Someone sent me this clip and wow, what memories came flooding back.
Ant Attack on the ZX Spectrum was the first computer game that not only totally hooked me, but made me think “I wanna be able to do that”. At one point, circa 1984, I could even beat the “hall of fame” high scores published in Personal Computer Games (PCG) magazine, though I was much too shy to write in about it.
One of the dubious joys of the Spectrum was getting to actually hear programs loading. Games could take upwards of 20 minutes to load from cassette tape – which meant you made damn sure you made the effort to enjoy them – and as they loaded you could hear the whistles, chirps and drones of the bits and bytes of game code.
Every game had its signature loading sound and I can still immediately recall the last few clicky seconds of Ant Attacks loading before it launched into the beepy tune that accompanied the blocky title screen.
Ant Attack was my first hacking experience. I worked out how to break into the tape loader and get access to the BASIC program that controlled the machine code routines, then I started messing with it to move things about about, such as the characters you’re supposed to rescue (the positions were all coded in DATA statements in the BASIC code)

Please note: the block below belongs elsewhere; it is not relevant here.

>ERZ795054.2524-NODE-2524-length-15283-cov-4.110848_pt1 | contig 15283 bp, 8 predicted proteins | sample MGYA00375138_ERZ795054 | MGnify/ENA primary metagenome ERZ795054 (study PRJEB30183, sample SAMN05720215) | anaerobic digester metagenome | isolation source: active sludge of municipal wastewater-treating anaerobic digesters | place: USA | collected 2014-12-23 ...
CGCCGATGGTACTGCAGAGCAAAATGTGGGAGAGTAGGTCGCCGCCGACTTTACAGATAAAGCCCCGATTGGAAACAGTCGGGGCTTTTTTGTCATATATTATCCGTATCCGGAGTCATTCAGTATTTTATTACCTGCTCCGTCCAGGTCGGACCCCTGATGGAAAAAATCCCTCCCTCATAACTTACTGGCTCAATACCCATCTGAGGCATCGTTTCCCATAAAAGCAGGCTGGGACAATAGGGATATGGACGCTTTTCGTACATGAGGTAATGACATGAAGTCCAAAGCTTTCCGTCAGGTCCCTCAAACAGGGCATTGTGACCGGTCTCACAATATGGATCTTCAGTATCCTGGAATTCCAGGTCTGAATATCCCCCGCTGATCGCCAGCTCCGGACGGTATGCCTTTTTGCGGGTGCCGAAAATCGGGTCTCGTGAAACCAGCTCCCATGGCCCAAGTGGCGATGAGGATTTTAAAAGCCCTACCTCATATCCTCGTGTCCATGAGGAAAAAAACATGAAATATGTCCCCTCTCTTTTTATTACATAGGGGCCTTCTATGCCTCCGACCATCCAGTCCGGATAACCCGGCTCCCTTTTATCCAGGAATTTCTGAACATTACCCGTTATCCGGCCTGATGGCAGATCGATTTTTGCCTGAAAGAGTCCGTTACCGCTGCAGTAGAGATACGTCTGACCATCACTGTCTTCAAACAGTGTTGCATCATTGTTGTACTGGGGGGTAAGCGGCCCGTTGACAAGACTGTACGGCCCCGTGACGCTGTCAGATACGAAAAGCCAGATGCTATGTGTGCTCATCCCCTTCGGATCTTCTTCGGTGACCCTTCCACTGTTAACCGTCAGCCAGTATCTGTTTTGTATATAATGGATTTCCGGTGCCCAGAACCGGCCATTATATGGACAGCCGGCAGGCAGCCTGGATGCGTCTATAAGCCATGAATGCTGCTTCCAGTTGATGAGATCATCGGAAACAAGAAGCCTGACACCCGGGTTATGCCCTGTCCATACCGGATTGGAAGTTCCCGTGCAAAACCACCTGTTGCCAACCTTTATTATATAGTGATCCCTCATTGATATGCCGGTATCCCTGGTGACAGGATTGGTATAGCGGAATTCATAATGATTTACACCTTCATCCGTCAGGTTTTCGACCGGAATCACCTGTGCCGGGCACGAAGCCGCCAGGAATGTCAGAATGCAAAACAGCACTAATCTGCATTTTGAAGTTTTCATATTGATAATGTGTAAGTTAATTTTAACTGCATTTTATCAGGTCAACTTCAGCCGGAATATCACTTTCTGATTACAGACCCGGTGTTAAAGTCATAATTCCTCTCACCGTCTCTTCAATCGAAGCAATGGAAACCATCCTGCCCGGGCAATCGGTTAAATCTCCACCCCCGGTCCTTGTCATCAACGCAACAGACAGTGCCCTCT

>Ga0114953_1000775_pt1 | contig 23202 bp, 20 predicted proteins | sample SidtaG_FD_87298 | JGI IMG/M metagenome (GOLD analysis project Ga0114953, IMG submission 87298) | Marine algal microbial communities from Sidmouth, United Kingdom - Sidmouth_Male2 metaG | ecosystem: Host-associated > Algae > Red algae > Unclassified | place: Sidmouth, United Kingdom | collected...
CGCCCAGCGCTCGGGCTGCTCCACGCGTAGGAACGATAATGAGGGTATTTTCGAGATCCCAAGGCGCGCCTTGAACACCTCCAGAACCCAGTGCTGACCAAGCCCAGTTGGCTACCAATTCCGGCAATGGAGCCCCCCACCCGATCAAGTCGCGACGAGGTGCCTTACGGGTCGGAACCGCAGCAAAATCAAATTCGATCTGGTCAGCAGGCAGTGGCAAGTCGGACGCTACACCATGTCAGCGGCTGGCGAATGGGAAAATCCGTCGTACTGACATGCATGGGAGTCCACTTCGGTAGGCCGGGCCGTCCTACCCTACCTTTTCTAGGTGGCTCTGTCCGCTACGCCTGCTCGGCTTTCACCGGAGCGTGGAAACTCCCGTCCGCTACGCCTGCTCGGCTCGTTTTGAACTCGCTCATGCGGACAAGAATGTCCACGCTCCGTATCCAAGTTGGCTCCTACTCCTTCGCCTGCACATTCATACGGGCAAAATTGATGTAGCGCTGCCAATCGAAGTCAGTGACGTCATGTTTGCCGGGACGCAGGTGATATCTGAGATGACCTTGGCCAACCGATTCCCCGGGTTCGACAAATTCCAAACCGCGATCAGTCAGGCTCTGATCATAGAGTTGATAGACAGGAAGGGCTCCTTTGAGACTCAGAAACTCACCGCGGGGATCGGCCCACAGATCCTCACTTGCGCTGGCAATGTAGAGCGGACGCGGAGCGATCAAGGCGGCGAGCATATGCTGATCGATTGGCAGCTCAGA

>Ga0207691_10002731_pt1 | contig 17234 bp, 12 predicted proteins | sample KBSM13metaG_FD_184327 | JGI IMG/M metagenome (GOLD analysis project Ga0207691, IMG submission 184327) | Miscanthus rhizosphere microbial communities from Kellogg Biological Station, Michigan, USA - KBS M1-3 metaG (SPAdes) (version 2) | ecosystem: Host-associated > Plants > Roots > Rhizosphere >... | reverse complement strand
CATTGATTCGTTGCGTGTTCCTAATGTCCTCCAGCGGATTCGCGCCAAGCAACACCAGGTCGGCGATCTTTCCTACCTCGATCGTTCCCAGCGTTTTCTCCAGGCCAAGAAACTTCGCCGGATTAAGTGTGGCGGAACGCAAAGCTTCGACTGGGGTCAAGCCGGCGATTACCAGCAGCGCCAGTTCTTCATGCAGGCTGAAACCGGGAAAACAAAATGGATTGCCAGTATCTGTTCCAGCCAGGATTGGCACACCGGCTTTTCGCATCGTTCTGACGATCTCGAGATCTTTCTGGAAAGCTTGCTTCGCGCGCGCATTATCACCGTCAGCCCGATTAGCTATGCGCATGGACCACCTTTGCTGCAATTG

I moved on to searching through the programs memory image, looking for the data for the “city” that was the game area, then printing it out in long strips on my Alphacom 32 toilet roll printer and sellotaping them together into a map which I proudly blu-tacked to my bedroom wall.
Some 10 years later I created my own version of the game for the PC, written in C and inspired by a superb Manic Miner port. I found a cassette tape image file for Ant Attack somewhere on the early internet and tracked down and pulled out the bitmaps for the game graphics and the city map. I got the movement and display routines all working but unfortunately didn’t get the game play finished off
Anyway it was a joy for me to see this interview with Sandy White, the creator of Ant Attack. i had no idea what he even looked like before seeing this, and I only remember his name from the big “(C) SW” laid out in bricks on the city map in the game, which I remember noticing when I printed out the map.
I was pleased to see Sandy White HAND ASSEMBLED all the machine code for the game.. now this really does bring back memories as I used to do this myself, on a much simpler scale, armed only with the list of Z80 assembly language instructions that were printed alongside the character set at the back of the ZX Spectrum manual. Top stuff! Hey I even used to hand assemble Z80 machine code without a reference list, just by remembering all those opcodes from looking them up so many times. I really should have got out more.